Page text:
The technology used for DSP implementation is very strongly linked with the astonishing developments in silicon technology. As was highlighted in the introduction to this book, the availability of a transistor which has continually decreased in cost, has been the major driving force in creating new markets and has overseen the development of a number of DSP technologies. Silicon technology has not only offered an increasingly cheaper platform, but has also offered this at higher speeds and at a lower power cost. This has inspired a number of DSP-based markets, specifically mobile telephony and digital video products.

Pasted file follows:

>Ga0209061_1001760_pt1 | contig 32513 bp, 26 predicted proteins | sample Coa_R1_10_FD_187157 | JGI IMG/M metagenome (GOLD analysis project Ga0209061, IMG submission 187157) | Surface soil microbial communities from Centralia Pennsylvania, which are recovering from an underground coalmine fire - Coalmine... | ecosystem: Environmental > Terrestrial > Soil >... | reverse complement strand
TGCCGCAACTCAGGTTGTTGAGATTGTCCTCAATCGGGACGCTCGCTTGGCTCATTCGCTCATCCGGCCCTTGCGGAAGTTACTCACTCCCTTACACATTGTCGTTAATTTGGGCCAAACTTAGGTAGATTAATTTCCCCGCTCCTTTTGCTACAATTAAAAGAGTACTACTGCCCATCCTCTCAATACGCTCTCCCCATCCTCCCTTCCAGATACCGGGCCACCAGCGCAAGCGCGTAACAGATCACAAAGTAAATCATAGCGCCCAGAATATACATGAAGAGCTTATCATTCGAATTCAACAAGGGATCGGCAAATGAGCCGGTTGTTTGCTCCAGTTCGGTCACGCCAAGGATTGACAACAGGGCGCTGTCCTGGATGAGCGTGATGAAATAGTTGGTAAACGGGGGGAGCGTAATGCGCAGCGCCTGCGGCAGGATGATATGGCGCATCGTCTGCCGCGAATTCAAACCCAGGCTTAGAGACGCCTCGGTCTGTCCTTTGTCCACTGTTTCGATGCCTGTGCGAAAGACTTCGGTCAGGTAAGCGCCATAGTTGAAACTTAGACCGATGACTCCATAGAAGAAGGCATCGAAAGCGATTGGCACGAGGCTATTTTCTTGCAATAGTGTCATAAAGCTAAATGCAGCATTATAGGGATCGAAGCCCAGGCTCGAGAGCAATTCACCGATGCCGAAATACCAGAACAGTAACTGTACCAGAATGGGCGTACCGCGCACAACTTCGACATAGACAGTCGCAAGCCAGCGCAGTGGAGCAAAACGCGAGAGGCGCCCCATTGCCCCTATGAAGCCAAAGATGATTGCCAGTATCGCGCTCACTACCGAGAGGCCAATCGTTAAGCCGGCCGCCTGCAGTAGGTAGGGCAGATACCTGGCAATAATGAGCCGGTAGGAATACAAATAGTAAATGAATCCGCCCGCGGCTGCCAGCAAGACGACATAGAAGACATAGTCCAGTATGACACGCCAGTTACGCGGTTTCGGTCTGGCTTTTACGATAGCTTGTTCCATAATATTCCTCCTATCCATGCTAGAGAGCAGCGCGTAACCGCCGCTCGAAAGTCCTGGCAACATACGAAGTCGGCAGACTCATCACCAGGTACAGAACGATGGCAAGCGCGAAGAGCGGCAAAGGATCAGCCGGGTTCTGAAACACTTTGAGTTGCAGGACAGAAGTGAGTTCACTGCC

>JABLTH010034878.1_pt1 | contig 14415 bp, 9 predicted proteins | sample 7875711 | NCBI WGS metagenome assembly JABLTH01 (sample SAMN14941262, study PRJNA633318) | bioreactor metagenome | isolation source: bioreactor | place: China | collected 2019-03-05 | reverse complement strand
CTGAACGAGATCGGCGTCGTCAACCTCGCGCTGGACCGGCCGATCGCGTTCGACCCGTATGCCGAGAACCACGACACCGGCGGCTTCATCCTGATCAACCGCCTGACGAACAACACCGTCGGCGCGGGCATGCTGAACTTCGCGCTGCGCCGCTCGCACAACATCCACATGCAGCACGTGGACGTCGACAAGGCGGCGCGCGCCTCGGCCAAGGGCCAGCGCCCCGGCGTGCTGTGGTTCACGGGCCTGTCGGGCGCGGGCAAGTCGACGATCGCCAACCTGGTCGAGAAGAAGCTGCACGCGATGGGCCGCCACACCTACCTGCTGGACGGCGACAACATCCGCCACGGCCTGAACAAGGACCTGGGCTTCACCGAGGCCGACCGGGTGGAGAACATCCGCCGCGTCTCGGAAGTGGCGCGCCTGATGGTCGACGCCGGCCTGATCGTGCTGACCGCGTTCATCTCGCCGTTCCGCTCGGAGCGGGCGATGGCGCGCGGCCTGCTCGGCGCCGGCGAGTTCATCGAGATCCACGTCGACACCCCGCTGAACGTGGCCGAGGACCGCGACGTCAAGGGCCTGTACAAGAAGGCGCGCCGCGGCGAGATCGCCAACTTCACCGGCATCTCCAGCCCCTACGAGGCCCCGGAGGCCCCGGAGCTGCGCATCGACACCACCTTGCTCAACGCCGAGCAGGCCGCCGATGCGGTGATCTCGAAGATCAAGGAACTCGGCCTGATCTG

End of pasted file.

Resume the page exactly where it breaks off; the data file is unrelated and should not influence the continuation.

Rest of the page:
As Chapter 2 clearly indicated, there are numerous advantages of systems in the digital domain, specifically guaranteed accuracy, essentially perfect reproducibility and better ageing; these developments are seen as key to the continued realization of future systems. The earliest DSP filter circuits were pioneered by Leland B. Jackson and colleagues at Bell laboratories (Jackson 1970) in the late 1960s and early 1970s. At that time, the main aim was to create silicon chips for performing basic filtering functions such as FIR and IIR filtering. A key aspect was the observation that the binary operation of the transistor, could be well matched, to creating the necessary digital operation required in DSP systems.
From these early days, a number of technologies have emerged; these range from simple microcontrollers where the performance ...